Papazian as the title character in Shakespeare's Othello
Papazian played in fifteen Russian silent movies from 1917-1918 with the pseudonym of Ernesto Vahram, and would later play in three more films in 1922-1923. In 1920 he returned to Constantinople, where he performed until 1922. After the occupation of the city by the Kemalist forces, he settled in Soviet Armenia. He would perform and direct in Yerevan, Baku, and Tiflis between 1922 and 1927. He moved to Moscow in 1928 and then performed in Leningrad (now St. Petersburg) from 1929-1931. In 1932 he played in Lithuania, Letonia, and Estonia, and in the same year he left for Paris, where he played Othello with the Odeon Theater group; his performances were singled out by the French press. In 1933 he visited Berlin, where he met the famous director Max Reinhardt and studied closely the German school of acting.

Thereafter, he returned to the Soviet Union and was distinguished as People’s Artist of Armenia and Georgia in 1933, and People’s Artist of Azerbaijan in 1935. He toured the cities of the three countries in 1934-1935, and continued his tour through Russia and Ukraine from 1936-1941. He played in Moscow in 1941 and settled in Leningrad from 1941-1944, where he survived the German blockade.

After years of new presentations in Russia, Ukraine, Central Asia, and Transcaucasia, from 1946-1954, Papazian finally settled back in Yerevan as a member of the Sundukian Academic Theater, and he also directed plays in Yerevan and Leninakan (now Gumri). He returned to cinema in four films from 1953-1964, and in 1956 he was given the title of People’s Artist of the Soviet Union. In the last fifteen years of his life, the actor revealed himself to be an accomplished writer with his two-volume memoir, Retrospective Regard (1956-1957). He also wrote his reminiscences on Western Armenian actors, My Heart’s Duty (1959), and several books on performance analysis about the roles of Hamlet, Othello, and King Lear.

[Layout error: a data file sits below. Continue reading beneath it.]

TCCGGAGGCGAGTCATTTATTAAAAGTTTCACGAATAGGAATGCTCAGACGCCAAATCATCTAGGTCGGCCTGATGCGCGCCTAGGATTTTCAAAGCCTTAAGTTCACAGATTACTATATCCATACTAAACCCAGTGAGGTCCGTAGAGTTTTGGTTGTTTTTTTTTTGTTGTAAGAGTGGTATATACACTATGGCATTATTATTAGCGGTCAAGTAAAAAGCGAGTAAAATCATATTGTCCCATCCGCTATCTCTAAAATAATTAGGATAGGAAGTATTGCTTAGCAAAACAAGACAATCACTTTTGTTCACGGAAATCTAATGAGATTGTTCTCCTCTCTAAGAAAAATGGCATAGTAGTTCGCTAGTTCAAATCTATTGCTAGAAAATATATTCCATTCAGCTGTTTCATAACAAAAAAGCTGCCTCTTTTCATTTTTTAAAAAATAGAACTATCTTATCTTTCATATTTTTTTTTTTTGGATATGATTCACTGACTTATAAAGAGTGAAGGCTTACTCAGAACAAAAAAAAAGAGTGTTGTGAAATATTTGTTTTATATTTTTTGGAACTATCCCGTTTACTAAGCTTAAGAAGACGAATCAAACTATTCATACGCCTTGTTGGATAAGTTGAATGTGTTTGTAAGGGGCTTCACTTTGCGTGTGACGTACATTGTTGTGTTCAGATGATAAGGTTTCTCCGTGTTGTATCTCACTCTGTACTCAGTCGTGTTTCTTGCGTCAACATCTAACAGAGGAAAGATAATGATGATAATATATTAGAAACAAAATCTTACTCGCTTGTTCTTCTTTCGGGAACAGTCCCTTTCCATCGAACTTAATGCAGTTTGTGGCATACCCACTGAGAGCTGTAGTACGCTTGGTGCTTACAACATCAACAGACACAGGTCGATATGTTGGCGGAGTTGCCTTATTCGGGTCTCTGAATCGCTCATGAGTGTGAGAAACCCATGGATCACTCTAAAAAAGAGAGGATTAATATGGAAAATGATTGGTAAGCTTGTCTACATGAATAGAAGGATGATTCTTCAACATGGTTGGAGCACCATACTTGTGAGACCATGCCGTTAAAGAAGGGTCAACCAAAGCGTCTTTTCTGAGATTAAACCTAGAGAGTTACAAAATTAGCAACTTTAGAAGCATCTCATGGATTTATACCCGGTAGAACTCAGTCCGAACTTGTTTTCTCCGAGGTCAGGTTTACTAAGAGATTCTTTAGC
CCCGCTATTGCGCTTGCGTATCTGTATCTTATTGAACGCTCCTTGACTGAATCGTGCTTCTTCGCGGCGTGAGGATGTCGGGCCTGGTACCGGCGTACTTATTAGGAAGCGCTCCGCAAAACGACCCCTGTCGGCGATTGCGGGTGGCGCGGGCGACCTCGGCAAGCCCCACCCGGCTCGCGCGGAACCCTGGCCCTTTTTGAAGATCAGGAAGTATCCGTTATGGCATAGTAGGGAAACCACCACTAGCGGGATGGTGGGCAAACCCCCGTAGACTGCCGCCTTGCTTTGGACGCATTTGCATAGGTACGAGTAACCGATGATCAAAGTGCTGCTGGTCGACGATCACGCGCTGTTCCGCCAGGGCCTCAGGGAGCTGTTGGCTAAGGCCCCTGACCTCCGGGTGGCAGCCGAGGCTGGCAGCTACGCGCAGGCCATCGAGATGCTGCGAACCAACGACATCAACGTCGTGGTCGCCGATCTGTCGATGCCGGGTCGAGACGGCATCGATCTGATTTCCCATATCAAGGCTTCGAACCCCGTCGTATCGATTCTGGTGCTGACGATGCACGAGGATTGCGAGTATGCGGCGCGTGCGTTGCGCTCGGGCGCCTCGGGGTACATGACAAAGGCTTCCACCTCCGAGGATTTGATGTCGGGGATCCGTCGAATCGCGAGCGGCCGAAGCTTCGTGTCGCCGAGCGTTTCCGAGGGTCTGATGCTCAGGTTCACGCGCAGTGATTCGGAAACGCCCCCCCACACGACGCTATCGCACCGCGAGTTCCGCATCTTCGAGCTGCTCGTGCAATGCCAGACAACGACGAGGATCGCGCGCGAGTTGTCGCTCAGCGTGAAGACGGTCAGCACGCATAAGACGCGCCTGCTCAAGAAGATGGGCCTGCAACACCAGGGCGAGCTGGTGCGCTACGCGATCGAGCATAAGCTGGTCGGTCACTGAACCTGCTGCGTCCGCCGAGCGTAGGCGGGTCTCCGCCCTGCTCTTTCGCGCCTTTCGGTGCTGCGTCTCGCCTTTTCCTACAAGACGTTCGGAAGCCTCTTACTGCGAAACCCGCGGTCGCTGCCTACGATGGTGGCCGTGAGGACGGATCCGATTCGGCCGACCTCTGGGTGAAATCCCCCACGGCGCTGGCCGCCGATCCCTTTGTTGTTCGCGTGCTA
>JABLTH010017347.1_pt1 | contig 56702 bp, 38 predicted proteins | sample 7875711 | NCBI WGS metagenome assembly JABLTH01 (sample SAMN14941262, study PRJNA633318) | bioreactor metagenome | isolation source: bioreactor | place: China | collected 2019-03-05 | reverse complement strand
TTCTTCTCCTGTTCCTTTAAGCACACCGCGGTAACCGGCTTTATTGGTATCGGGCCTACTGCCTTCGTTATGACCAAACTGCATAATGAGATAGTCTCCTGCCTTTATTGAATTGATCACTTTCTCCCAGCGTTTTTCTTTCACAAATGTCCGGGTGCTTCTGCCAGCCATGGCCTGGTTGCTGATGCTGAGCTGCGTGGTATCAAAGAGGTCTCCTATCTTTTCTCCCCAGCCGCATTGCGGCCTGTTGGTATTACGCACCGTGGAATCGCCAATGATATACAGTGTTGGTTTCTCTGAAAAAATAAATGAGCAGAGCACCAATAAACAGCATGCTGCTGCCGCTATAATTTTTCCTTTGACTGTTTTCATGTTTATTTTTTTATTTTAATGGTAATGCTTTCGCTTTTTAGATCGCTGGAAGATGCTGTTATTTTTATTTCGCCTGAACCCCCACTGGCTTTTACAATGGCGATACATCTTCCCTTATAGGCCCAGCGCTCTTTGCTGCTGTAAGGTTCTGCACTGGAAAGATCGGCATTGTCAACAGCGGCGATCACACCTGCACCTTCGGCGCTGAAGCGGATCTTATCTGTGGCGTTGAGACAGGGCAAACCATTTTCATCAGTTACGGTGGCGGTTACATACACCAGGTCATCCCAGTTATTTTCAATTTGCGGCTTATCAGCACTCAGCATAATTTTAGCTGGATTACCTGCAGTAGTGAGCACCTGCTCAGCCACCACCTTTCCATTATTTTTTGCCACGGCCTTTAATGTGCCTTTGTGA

His art belonged to the classical school, enriched by elements of neo-romanticism and psychological realism. His performances of Shakespearean roles were grounded on the traditions of ancient tragedy and the Renaissance, as well as his own Armenian viewpoint.

Vahram Papazian passed away in Leningrad on June 5, 1968, and was buried in the Pantheon of Yerevan. The State Theater of Stepanakert (Karabagh) carries his name.